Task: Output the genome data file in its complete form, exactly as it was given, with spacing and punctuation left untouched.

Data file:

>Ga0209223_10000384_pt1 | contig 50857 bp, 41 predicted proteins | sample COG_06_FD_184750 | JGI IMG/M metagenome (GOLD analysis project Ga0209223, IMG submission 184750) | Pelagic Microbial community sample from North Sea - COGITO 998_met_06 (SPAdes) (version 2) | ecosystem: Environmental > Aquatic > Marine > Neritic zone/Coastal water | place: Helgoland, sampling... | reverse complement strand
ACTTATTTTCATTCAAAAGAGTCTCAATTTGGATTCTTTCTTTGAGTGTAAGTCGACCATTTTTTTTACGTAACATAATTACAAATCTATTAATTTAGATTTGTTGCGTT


>Ga0209223_10000384_pt1 | contig 50857 bp, 41 predicted proteins | sample COG_06_FD_184750 | JGI IMG/M metagenome (GOLD analysis project Ga0209223, IMG submission 184750) | Pelagic Microbial community sample from North Sea - COGITO 998_met_06 (SPAdes) (version 2) | ecosystem: Environmental > Aquatic > Marine > Neritic zone/Coastal water | place: Helgoland, sampling... | reverse complement strand
ACTTATTTTCATTCAAAAGAGTCTCAATTTGGATTCTTTCTTTGAGTGTAAGTCGACCATTTTTTTTACGTAACATAATTACAAATCTATTAATTTAGATTTGTTGCGTT